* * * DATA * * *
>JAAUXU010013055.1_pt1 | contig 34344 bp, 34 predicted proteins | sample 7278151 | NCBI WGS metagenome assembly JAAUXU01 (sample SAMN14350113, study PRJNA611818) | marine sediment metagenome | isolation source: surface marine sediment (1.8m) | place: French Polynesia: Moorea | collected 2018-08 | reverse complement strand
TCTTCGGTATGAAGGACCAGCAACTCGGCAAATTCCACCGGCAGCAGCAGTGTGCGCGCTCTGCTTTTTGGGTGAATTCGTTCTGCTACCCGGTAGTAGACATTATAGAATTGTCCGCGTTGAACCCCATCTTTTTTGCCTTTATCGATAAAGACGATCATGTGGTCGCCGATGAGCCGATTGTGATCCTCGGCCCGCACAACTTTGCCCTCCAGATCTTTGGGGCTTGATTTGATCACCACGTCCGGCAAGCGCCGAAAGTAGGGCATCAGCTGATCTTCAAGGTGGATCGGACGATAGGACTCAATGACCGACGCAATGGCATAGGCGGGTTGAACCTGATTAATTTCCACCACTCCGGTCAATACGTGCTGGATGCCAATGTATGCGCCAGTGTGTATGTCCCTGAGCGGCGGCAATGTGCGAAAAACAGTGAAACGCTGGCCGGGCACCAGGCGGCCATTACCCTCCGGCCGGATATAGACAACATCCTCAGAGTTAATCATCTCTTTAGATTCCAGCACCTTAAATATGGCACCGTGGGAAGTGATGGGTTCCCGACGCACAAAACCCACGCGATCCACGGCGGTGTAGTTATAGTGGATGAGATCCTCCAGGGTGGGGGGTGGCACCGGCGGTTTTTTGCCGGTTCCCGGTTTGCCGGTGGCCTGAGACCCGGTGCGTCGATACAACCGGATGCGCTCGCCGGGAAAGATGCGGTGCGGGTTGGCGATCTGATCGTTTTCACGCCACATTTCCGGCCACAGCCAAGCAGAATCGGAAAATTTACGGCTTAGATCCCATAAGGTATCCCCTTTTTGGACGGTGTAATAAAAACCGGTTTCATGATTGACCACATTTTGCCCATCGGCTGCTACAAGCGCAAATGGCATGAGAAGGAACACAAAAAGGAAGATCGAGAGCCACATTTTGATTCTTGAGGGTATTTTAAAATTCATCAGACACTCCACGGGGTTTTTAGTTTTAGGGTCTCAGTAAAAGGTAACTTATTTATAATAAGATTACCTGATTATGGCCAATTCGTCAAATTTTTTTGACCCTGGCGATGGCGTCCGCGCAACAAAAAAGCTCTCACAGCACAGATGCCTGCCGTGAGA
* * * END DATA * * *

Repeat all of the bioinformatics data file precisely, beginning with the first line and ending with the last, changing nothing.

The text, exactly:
>JAAUXU010013055.1_pt1 | contig 34344 bp, 34 predicted proteins | sample 7278151 | NCBI WGS metagenome assembly JAAUXU01 (sample SAMN14350113, study PRJNA611818) | marine sediment metagenome | isolation source: surface marine sediment (1.8m) | place: French Polynesia: Moorea | collected 2018-08 | reverse complement strand
TCTTCGGTATGAAGGACCAGCAACTCGGCAAATTCCACCGGCAGCAGCAGTGTGCGCGCTCTGCTTTTTGGGTGAATTCGTTCTGCTACCCGGTAGTAGACATTATAGAATTGTCCGCGTTGAACCCCATCTTTTTTGCCTTTATCGATAAAGACGATCATGTGGTCGCCGATGAGCCGATTGTGATCCTCGGCCCGCACAACTTTGCCCTCCAGATCTTTGGGGCTTGATTTGATCACCACGTCCGGCAAGCGCCGAAAGTAGGGCATCAGCTGATCTTCAAGGTGGATCGGACGATAGGACTCAATGACCGACGCAATGGCATAGGCGGGTTGAACCTGATTAATTTCCACCACTCCGGTCAATACGTGCTGGATGCCAATGTATGCGCCAGTGTGTATGTCCCTGAGCGGCGGCAATGTGCGAAAAACAGTGAAACGCTGGCCGGGCACCAGGCGGCCATTACCCTCCGGCCGGATATAGACAACATCCTCAGAGTTAATCATCTCTTTAGATTCCAGCACCTTAAATATGGCACCGTGGGAAGTGATGGGTTCCCGACGCACAAAACCCACGCGATCCACGGCGGTGTAGTTATAGTGGATGAGATCCTCCAGGGTGGGGGGTGGCACCGGCGGTTTTTTGCCGGTTCCCGGTTTGCCGGTGGCCTGAGACCCGGTGCGTCGATACAACCGGATGCGCTCGCCGGGAAAGATGCGGTGCGGGTTGGCGATCTGATCGTTTTCACGCCACATTTCCGGCCACAGCCAAGCAGAATCGGAAAATTTACGGCTTAGATCCCATAAGGTATCCCCTTTTTGGACGGTGTAATAAAAACCGGTTTCATGATTGACCACATTTTGCCCATCGGCTGCTACAAGCGCAAATGGCATGAGAAGGAACACAAAAAGGAAGATCGAGAGCCACATTTTGATTCTTGAGGGTATTTTAAAATTCATCAGACACTCCACGGGGTTTTTAGTTTTAGGGTCTCAGTAAAAGGTAACTTATTTATAATAAGATTACCTGATTATGGCCAATTCGTCAAATTTTTTTGACCCTGGCGATGGCGTCCGCGCAACAAAAAAGCTCTCACAGCACAGATGCCTGCCGTGAGA